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immune health

The Best Ways To Boost Immune Health

Your immune system is your first line of defense when it comes to staying healthy and living a full, active life. 

Everything can fight for your attention until you get sick. Then only one thing matters: getting better. 

But what if we were all more proactive about our health, even in times when we are well? Paying attention to these daily ways to boost your immune health could help your body fight off illnesses, minimize the severity of symptoms, or recover faster. 


Five ways to boost immune health

1. Exercise regularly 

Wondering how to fight off potential viruses? Regular, consistent exercise can help your body fight off upper respiratory illness, according to one study. Data from the research implies an inverse relationship between physical activity and the rates of an upper respiratory tract infection [1]. 

Those who exercised at least five days a week had almost half the risk of coming down with a cold virus compared to their more sedentary counterparts. The active participants who did get sick had fewer symptoms. 

But when you’re exercising, make sure you’re not overdoing it. If strenuous exercise puts your body under so much stress that it is not able to recover, it can depress your immune system. 

The Department of Health and Human Services recommends at least 150 minutes per week (that’s 30 minutes per day, five days per week) of moderate-intensity aerobic activity, like biking, swimming, walking, or sports. They also recommend muscle-strengthening exercise in the form of weight training or resistance training at least two days per week [2].

2. Minimize stress 

The very idea of being sick can be stressful in and of itself. No matter what challenges you may face daily, specific techniques can help to reduce stress in your body and help keep your immune system healthy. 

Chronic psychological stress leads to a higher risk of illnesses like depression, cardiovascular disease, diabetes, autoimmune diseases, and yes, upper respiratory infections [3]. 

In one study, a group of healthy adult volunteers were exposed to one of two rhinoviruses and monitored to see who developed a cold. The subjects who had experienced recent long-term stressful events were more at risk of developing a cold, and the stressful event also predicted higher inflammation in those subjects [4]. 

But there are ways to manage stress even under challenging situations. Meditation and exercise are two promising preventative measures. One study sought to find ways to prevent acute respiratory infection in healthy adults and found that training in meditation or exercise may be effective in reducing acute respiratory infection [5].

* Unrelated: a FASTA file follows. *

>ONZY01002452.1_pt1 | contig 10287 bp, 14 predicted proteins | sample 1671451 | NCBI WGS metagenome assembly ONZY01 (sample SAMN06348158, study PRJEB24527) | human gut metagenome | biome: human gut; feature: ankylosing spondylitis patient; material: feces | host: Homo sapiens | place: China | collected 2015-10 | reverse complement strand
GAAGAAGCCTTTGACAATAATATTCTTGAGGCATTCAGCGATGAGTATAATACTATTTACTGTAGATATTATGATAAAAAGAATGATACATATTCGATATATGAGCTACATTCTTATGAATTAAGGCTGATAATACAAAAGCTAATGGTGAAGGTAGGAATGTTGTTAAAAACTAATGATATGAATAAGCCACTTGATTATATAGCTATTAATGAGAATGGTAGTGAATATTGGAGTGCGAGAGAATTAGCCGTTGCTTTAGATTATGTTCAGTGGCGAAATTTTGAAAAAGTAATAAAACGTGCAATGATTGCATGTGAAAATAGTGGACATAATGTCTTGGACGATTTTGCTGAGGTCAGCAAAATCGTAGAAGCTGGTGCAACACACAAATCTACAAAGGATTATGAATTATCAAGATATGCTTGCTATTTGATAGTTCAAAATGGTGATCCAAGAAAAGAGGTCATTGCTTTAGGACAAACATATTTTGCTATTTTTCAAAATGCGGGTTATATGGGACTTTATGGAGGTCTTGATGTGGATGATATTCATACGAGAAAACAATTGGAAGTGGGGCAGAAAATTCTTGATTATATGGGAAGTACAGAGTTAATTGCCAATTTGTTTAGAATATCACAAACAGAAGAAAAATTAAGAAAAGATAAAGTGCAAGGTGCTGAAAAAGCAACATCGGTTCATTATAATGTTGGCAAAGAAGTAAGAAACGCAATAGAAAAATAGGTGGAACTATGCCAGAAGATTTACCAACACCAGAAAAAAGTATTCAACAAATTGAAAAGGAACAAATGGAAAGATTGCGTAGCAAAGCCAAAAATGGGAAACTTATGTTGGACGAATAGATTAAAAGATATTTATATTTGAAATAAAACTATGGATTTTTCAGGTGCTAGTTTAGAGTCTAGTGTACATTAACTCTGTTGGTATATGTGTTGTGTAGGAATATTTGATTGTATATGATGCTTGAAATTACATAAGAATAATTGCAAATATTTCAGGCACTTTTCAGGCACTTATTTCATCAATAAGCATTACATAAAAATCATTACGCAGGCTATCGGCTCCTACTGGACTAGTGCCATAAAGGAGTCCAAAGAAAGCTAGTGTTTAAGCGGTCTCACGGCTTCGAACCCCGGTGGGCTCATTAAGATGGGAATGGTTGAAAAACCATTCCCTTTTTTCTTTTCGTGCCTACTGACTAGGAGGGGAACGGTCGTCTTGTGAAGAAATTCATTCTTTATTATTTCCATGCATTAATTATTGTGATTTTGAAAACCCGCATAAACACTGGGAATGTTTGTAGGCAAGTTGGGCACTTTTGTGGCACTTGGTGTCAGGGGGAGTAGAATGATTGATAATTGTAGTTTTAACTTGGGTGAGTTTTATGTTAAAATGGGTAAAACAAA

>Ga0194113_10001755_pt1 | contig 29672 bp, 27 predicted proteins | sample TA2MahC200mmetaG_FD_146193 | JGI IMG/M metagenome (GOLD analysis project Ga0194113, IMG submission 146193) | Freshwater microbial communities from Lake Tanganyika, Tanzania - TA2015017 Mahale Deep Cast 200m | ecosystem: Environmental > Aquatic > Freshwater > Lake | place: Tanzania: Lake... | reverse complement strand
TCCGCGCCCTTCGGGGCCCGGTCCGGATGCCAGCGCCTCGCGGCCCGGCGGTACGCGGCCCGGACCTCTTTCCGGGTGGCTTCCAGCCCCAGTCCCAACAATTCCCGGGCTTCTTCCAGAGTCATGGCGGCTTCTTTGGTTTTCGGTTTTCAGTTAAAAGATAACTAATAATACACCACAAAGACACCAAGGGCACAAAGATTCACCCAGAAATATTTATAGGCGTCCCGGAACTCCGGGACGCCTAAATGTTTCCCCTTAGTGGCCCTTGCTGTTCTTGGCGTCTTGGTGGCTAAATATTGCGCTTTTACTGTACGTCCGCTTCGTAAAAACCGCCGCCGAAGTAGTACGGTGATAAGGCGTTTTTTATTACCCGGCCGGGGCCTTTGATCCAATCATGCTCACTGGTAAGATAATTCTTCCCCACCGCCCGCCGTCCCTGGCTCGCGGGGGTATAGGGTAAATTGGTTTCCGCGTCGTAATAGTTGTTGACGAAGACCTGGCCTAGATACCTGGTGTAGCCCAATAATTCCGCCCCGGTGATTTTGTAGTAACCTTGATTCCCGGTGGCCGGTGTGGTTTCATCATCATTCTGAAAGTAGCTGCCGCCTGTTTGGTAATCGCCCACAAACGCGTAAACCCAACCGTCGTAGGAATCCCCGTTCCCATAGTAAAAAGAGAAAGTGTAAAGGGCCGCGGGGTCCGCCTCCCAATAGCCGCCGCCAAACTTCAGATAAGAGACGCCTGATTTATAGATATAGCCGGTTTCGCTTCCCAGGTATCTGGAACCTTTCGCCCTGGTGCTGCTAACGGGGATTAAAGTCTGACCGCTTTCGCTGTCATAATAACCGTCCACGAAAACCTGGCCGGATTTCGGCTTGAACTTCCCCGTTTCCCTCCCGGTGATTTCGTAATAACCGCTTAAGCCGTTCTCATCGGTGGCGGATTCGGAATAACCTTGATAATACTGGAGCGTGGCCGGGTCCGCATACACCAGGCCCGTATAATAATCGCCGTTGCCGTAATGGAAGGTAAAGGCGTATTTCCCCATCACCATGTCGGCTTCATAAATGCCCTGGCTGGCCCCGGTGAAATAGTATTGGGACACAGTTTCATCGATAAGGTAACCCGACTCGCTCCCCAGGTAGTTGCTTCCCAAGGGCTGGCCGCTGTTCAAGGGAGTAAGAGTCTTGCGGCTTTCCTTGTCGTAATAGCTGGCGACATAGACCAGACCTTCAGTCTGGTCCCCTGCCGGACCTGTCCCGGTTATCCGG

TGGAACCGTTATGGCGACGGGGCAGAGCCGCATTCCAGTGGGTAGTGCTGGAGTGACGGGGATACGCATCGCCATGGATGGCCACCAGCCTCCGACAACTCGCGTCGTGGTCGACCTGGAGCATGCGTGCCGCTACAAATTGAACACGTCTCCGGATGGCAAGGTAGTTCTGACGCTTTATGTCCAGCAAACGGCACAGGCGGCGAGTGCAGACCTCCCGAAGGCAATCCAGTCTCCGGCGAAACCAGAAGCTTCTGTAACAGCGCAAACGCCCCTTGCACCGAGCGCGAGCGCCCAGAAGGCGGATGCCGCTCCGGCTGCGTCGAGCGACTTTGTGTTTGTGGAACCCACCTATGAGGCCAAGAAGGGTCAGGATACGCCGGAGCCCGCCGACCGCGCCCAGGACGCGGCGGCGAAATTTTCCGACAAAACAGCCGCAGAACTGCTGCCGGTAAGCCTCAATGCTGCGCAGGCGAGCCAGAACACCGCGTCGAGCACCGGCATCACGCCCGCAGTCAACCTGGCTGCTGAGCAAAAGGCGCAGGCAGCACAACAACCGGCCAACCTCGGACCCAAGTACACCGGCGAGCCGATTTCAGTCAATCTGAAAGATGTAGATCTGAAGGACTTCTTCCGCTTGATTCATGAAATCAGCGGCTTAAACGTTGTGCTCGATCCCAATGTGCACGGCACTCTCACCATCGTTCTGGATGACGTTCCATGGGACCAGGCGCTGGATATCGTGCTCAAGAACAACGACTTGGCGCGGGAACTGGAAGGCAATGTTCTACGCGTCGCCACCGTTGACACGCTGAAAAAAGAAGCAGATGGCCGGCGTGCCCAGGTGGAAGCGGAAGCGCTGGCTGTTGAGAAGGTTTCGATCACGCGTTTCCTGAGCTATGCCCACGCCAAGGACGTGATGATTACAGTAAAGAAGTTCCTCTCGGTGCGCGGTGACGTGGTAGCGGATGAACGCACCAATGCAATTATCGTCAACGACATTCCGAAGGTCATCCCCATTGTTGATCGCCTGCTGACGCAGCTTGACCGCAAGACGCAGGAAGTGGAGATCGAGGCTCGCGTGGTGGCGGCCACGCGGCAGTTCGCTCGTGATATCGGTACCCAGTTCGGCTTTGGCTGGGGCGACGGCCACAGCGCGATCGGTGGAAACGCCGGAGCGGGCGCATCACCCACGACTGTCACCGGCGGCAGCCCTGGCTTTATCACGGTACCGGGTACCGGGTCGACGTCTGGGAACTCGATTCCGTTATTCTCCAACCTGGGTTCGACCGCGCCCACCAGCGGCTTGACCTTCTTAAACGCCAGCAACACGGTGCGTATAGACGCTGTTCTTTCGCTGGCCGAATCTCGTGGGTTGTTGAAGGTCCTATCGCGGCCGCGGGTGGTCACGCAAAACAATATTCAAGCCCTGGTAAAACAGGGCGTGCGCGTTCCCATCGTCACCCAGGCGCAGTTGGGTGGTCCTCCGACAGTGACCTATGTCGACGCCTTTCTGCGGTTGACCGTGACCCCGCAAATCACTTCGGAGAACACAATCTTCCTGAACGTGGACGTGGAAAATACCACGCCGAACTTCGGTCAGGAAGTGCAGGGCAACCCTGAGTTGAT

According to the American Psychological Association, developing a meditation practice has other benefits as well [6], including: 

To learn more about how to develop a mindfulness routine, check out resources like this one from mindful.org.

3. Get adequate sleep

Insufficient sleep is linked to a variety of diseases. People who get less than seven to nine hours of sleep per night are more susceptible to suffer from chronic ailments. 

According to sleep expert and neuroscientist Matthew Walker, if you’re getting an average of 6 hours of sleep or less per night, your time to physical exhaustion drops by up to 30% [7]. 

A 2015 study linked less sleep to higher susceptibility to the common cold [8], so it is reasonable to assume that it could correlate to other illnesses as well.  

Aim for an average of 7-9 hours per night, and focus on quality by sleeping in a cool, dark room and going to bed at a decent hour.

4. Wash hands frequently

When it comes to infectious diseases, washing your hands is of vital importance. According to the Centers for Disease Control and Prevention (CDC), it is one of the top ways to protect yourself and your family from getting sick [9]. 

Here is the complete list of when to wash your hands, according to the CDC [10]: 

Wondering why handwashing is so important? Here’s a link to the science

5. Eat a variety of healthy foods 

A key to supporting your body’s immune defenses is first to make sure you are eating enough food. Your immune system needs proper, regular nourishment. It’s accepted knowledge in the scientific community that people who live in poverty and are malnourished are more vulnerable to infectious diseases [11]. 

Eating a diverse diet can help to fill in micronutrient deficiencies and ensure you are getting the recommended amount of essential vitamins and minerals. The most important micronutrients for immune health are vitamins A, C, D, E, B2, B6, and B12, folic acid, iron, selenium, and zinc [12]. 

Micronutrient deficiencies – where lack of a single nutrient leads to a specific illness – are recognized as a global health issue, and can predispose people to certain infections. Real micronutrient deficiencies are rare in the United States. But getting less than the recommended amount can contribute to a variety of significant illnesses [13]. Diet is the best way to fill in these gaps.

Vitamins and minerals that can enhance immune health

As mentioned above, there are specific micronutrients that your immune system needs to function correctly. Here are five of them to focus on, especially on a ketogenic diet.

Vitamin C

Vitamin C may be the first vitamin you think of when it comes to immune health. Here’s how it works. Vitamin C is a potent antioxidant that helps replenish your body’s immune cells so they can operate at their peak performance [14]. 

Your body may process vitamin C differently on a ketogenic diet due to the amount of glucose that you are not eating. More glucose intake means you generally need more vitamin C intake for the immunity effects [15]. 

Most people do not need to supplement with vitamin C, as they get adequate amounts from their diet. But vitamin C is a water-soluble vitamin, so supplementing with it is reasonably safe.